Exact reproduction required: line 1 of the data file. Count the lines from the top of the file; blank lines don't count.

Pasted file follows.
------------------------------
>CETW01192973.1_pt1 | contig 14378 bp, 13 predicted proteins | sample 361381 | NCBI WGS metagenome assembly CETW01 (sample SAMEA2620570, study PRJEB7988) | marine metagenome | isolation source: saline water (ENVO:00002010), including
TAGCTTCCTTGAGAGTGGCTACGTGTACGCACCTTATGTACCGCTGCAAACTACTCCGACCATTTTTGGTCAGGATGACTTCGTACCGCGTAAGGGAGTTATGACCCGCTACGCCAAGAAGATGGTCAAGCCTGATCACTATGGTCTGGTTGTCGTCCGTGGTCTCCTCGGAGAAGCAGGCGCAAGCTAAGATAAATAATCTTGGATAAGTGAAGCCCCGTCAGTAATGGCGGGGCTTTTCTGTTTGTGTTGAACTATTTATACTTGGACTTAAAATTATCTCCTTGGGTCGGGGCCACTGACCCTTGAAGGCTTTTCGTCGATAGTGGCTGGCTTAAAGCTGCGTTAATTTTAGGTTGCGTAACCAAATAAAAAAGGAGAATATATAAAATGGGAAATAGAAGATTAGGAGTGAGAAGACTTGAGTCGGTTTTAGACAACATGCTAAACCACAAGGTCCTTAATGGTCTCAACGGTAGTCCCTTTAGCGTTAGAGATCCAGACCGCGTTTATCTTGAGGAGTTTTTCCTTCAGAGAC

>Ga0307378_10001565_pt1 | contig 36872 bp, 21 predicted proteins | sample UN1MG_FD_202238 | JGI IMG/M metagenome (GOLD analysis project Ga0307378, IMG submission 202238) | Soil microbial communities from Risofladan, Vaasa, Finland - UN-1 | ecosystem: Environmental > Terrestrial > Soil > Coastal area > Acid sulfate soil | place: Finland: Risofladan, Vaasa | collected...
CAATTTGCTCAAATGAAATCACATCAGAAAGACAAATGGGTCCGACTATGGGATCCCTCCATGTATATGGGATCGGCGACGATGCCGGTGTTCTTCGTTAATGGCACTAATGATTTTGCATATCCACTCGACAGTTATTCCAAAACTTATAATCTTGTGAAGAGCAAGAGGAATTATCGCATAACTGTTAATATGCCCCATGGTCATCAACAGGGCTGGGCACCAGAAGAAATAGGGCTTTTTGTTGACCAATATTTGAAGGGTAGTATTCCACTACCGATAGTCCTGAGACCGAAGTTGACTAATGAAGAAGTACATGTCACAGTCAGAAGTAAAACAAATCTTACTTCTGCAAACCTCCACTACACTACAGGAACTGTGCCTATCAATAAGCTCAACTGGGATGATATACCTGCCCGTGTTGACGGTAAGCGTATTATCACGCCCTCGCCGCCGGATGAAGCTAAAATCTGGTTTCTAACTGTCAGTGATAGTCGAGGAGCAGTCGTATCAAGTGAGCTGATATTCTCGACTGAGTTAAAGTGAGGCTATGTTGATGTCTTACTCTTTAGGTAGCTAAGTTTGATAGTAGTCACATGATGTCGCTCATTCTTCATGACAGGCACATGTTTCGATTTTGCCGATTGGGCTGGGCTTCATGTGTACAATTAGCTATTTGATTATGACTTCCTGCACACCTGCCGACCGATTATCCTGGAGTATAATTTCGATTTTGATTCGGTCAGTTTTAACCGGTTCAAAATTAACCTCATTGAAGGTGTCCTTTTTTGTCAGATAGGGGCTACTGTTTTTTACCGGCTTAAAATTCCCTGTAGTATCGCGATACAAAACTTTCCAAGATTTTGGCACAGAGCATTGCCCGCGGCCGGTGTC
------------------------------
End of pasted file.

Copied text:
>CETW01192973.1_pt1 | contig 14378 bp, 13 predicted proteins | sample 361381 | NCBI WGS metagenome assembly CETW01 (sample SAMEA2620570, study PRJEB7988) | marine metagenome | isolation source: saline water (ENVO:00002010), including